PSU budget shortfall likely to result in cuts, tuition increase in fall
Author: Kurt Bedell, PSU Media and Public Relations
Posted: March 8, 2018

In the face of rising personnel and retirement costs, Portland State University projects a 3.4 percent budget shortfall in the 2018-19 academic year likely to be filled by budget cuts and a modest student tuition increase this fall.  

Vice President for Finance & Administration Kevin Reynolds outlined these realities at the first of two budget forum events for students, faculty and staff on Wednesday. 

He said that the 2018-19 budget shortfall is due in part to cost increases related to the state’s Public Employees Retirement System (PERS). Because of PERS, the budget shortfall will nearly double in the subsequent fiscal year.  Without additional support from the state, these increased costs could mean steeper cuts and tuition hikes in 2019-20.

Portland State’s Board of Trustees, which oversees the budget for university operations, is committed to creating a balanced budget in the coming year and keeping any potential tuition increases below 5 percent.

PSU received a portion of the $70 million supplemental allocation provided to all Oregon public higher education institutions from the legislature and governor for the biennium which began in 2017. This allowed PSU to cut last year’s projected tuition increase from 5.45 percent rather than 8.9 percent originally proposed.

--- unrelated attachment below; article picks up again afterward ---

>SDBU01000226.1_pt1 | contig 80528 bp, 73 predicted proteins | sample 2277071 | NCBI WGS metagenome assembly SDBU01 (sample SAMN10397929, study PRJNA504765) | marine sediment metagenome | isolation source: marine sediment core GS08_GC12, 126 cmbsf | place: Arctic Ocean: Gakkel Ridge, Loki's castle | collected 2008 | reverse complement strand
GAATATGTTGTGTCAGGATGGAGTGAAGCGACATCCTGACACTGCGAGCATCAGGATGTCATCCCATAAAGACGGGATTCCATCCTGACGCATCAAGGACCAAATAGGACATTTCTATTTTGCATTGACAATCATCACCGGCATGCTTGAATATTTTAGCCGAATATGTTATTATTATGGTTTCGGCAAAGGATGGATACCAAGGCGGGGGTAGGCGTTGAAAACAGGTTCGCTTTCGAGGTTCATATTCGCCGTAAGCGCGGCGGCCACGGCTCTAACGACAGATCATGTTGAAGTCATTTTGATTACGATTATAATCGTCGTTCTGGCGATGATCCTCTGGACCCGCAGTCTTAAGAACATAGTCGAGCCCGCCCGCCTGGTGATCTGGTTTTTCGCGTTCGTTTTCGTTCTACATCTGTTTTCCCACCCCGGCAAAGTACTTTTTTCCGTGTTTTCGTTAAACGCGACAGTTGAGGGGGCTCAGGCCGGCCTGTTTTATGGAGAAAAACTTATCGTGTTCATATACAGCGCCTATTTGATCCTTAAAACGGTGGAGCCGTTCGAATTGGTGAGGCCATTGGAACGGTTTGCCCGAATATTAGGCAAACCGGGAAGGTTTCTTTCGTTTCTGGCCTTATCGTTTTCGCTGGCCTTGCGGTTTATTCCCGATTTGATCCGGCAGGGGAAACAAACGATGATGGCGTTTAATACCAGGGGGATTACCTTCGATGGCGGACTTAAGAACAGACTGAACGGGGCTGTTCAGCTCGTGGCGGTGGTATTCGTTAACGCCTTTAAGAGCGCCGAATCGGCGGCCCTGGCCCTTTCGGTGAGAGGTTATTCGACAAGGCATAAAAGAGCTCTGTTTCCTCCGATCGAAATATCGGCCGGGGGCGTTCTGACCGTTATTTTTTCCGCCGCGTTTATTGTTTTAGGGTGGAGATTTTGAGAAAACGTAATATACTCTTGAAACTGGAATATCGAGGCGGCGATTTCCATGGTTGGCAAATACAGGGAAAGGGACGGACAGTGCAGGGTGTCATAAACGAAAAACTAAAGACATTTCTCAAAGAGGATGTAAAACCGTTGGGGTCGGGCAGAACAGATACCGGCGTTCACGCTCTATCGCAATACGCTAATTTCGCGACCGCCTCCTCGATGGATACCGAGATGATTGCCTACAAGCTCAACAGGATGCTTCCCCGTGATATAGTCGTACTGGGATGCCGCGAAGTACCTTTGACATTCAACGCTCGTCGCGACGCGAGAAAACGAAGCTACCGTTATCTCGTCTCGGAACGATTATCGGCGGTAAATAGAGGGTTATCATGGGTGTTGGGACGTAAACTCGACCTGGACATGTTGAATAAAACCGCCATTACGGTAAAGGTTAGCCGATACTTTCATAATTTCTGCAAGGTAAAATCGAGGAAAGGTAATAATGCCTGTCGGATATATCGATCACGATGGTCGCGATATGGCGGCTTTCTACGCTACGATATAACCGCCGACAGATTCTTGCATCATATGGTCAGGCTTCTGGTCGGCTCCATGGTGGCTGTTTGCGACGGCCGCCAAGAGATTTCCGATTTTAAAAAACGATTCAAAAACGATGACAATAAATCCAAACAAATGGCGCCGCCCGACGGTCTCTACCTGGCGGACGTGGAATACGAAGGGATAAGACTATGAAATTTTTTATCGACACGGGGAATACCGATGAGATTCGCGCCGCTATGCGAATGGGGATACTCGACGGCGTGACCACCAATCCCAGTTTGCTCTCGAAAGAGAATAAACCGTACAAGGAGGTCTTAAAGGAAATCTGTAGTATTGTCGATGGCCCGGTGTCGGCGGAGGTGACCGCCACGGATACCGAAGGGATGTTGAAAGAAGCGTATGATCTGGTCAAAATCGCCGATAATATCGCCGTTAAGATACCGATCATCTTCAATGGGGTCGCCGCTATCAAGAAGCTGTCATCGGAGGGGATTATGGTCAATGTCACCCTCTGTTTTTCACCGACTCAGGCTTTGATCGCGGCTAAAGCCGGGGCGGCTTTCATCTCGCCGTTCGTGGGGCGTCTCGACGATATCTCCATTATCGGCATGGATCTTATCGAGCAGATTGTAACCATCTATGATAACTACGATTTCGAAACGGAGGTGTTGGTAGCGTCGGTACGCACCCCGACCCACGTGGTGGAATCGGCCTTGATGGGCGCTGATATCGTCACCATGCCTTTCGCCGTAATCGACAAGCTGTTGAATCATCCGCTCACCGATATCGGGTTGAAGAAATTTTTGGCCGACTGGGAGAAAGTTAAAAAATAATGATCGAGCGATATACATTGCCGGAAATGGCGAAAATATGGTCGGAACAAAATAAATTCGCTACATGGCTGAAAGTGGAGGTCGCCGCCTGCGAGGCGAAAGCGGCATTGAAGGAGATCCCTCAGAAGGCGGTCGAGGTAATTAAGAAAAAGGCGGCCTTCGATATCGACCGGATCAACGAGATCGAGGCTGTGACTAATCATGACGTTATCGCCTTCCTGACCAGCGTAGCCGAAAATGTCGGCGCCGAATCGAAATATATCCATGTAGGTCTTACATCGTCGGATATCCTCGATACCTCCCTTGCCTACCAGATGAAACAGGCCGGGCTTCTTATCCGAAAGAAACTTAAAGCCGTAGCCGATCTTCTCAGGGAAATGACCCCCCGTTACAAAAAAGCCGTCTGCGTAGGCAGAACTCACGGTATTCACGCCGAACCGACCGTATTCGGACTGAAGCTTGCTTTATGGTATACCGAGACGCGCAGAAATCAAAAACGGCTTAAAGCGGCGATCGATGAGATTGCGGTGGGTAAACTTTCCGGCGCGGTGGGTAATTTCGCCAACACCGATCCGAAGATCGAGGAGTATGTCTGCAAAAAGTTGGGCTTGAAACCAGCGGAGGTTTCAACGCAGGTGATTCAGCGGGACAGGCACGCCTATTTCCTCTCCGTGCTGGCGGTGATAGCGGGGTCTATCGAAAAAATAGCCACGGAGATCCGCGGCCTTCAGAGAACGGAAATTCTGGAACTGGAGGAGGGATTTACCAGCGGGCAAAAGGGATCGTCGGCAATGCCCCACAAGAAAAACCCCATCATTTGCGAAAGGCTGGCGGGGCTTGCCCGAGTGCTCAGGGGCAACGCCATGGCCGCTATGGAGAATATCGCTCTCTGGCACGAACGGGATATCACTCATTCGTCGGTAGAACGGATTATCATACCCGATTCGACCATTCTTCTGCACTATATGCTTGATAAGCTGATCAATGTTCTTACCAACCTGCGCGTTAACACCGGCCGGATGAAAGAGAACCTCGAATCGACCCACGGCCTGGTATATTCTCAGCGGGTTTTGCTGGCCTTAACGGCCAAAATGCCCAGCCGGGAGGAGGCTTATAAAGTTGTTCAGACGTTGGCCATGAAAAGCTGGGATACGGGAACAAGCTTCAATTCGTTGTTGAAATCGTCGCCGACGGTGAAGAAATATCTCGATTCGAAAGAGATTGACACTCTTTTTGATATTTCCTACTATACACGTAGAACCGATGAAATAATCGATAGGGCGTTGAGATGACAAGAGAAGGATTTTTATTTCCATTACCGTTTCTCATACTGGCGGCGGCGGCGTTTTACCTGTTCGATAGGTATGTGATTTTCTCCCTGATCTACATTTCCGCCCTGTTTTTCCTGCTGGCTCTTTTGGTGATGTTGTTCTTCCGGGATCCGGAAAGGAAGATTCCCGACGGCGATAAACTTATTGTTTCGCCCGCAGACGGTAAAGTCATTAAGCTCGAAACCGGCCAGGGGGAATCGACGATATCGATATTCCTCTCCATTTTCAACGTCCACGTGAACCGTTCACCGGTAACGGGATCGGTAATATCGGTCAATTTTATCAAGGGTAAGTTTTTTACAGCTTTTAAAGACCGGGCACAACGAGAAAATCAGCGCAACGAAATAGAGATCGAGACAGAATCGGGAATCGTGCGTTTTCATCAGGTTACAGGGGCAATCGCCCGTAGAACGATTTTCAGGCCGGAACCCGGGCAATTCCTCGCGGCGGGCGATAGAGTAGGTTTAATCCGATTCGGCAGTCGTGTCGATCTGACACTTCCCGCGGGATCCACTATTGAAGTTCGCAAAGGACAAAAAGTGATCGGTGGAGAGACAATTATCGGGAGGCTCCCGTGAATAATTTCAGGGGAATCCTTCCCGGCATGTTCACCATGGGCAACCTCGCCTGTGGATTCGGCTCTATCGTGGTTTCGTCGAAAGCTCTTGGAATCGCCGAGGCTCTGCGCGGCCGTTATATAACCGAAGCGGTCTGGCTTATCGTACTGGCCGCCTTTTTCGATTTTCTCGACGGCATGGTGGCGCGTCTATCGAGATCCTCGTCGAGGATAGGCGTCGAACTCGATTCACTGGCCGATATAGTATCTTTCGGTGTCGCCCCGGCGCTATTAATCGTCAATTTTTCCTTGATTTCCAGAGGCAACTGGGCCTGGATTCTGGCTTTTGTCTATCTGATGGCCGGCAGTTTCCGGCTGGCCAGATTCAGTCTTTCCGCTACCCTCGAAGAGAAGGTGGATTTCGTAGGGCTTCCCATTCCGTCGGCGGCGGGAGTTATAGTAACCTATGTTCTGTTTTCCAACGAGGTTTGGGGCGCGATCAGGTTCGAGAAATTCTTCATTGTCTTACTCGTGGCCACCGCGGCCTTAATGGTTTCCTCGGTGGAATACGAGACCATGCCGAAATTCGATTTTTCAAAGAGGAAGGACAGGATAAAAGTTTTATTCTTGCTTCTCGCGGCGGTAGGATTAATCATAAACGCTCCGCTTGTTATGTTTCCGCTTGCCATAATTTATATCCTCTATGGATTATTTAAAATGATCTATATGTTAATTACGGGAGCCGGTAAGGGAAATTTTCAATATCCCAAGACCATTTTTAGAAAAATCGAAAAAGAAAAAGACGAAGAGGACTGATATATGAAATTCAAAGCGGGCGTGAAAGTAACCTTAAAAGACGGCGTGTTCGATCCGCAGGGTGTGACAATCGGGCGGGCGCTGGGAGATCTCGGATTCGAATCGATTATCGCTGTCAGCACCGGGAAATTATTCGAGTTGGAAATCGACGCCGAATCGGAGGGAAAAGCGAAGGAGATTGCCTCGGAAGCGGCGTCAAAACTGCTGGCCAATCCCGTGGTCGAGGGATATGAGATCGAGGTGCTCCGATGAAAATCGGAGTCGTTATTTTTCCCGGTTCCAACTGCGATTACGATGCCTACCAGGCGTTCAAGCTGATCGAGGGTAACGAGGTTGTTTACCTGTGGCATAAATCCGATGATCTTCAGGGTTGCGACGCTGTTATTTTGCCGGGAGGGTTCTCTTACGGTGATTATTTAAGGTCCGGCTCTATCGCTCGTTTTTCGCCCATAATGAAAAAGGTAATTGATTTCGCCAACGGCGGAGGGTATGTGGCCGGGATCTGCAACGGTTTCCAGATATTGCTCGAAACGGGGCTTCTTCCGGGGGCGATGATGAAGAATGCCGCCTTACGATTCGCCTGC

Reynolds said that PSU has made budget reductions of more than $29.6 million over the last seven years while preserving key academic programs and offerings to minimize impact.  “It’s been difficult and painful,” Reynolds said, “but it’s absolutely essential to make choices that protect the academic mission of the university.”

Attendees were encouraged to share their ideas and recommendations for future strategy around how to set budget priorities, ways to generate external revenue, as well as how to build an equity-informed approach into the budget-setting process.  A variety of ideas were shared, including prioritizing academic programs and exploring ways to attract and retain high-quality faculty and staff to the university.

A second board forum event is scheduled for Wednesday, March 14, from 9 to 11 a.m. in the Smith Ballroom.